Monday, 30 May 2016
Rewane asks: How come militants returned after Buhari stepped up anti-graft war?
Bismarck Rewane, a renowned economist, is bothered by the resurgence of militancy in the Niger Delta region, wondering why the attacks on oil installations started after the current administration “stepped up its anti-graft war”.
Speaking on a special edition of Politics Today, a programme on Channels Television, Rewane encouraged the government to focus more on intelligence gathering because the attacks could be a “massive conspiracy”.
“Who are the avengers and what are they avenging? The Niger Delta struggle was about self determination, resource control, about environmental pollution, all the way from Isaac Boro to Ken Saro Wiwa,” he said.
“The destruction of assets at this time happen to coincide with the step up on the anti-corruption war. Is there a link between the anti-graft war and the militancy? What is this all about? There’s a riddle that needs to be unravelled.”
Rewane said the attacks have been more disturbing because oil installations where Nigeria generates huge revenues have been the main targets.
He said the disruption in oil production is capable of affecting the economic programmes of the President Muhammadu Buhari-led government.
“The reality is that the disruption of oil production and its impact on our fiscal revenue and our foreign exchange resources, on our exchange rate, and our external reserves is profound. Really huge!” he said.
“Now, what is more disturbing is that oil assets that have been disrupted are those where Nigeria gets it highest revenue, so the impact on the fiscal revenue of Nigeria is beyond comprehension.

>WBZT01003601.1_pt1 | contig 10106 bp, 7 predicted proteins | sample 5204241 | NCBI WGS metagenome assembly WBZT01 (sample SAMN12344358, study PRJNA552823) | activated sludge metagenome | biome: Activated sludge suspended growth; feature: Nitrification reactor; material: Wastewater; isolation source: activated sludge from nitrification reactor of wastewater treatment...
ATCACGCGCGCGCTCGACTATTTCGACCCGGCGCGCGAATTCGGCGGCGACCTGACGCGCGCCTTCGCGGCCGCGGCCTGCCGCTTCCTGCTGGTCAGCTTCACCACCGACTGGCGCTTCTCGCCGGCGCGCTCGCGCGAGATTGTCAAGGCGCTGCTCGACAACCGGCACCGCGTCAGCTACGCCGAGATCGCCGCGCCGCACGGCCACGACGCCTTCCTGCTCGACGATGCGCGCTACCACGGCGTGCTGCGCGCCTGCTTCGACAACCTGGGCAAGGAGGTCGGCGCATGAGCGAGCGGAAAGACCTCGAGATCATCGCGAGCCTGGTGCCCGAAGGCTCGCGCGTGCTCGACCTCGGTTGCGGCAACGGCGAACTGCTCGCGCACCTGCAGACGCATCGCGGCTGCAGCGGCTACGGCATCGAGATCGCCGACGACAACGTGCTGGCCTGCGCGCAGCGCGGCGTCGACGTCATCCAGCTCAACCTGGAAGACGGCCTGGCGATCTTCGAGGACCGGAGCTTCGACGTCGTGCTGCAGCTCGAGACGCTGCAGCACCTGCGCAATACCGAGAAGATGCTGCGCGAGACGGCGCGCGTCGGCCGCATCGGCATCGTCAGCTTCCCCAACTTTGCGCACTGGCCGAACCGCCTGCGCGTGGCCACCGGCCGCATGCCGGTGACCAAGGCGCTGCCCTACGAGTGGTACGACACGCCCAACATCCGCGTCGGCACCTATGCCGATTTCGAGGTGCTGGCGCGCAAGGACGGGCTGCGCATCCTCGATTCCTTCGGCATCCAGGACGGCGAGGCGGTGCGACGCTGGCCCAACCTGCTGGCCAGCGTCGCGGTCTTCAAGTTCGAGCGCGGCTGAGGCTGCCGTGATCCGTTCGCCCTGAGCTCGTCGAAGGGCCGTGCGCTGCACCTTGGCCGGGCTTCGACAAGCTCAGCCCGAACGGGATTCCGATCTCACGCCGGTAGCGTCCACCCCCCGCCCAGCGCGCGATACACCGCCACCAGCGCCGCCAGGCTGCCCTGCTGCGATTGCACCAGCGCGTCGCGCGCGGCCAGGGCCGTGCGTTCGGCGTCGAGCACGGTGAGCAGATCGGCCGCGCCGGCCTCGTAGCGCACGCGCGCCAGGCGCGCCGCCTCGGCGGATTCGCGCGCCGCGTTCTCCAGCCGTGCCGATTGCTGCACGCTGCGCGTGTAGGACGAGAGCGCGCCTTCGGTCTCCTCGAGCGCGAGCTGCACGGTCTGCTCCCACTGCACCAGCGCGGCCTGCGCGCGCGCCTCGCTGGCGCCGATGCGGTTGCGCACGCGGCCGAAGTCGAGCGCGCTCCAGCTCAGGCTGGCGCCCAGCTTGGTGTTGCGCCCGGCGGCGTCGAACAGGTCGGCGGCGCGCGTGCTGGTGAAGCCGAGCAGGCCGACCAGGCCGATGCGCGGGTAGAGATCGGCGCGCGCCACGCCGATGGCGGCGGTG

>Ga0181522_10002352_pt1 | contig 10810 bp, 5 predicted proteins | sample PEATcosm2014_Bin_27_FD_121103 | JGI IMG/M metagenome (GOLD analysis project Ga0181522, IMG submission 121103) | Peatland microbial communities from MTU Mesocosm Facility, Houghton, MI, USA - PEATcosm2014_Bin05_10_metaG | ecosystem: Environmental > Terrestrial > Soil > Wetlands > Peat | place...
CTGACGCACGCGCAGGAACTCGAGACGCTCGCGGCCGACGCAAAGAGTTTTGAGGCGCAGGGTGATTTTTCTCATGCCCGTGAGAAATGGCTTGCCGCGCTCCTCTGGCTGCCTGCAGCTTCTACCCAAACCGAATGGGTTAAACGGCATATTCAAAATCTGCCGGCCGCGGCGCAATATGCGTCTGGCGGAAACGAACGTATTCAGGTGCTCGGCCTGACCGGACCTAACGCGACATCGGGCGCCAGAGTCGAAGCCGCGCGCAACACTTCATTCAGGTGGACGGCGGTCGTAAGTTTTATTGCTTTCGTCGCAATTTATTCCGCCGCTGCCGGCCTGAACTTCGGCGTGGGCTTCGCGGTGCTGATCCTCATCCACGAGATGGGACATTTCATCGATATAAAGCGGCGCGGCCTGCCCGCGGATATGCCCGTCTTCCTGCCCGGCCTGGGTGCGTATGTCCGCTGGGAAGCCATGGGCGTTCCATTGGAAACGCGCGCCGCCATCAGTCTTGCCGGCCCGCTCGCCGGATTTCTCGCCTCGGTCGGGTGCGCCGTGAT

“One asks the question: ‘Who are these people, and what do they want?’ Is this a proxy war for the politically disgruntled? Because this is a very elaborate attack, they go deep into the water, and they are well sophisticated. These are not people who are talking about amnesty.
“So, we need to talk about intelligence. There could be a massive conspiracy. This is crunch time for Nigeria. The last thing we need now as a bullet in our head is a drop in production.”
Analysing the different reactions that trailed the increase in the pump price of petrol under the previous and the present administrations, Rewane said while former President Goodluck Jonathan had “trust and fiscal deficits”, his successor had “a trust surplus and a fiscal deficit”.
Rewane explained that labour unions could not organise a successful strike under Buhari because of “trust surplus”, but advised the president to work on “fiscal deficit”.
“The reason why this time the strike on petroleum failed was because the president has what is called a trust surplus, but has a fiscal deficit. The combination of both made sure that everything failed,” he said.
“What Jonathan had was a trust deficit and a fiscal deficit. What is happening now is that because of the trust surplus, we’ve been able to right that but the trust surplus is being used and you have to build on that and you have to reduce that fiscal deficit as you go along, so there’s an equilibrium there.”
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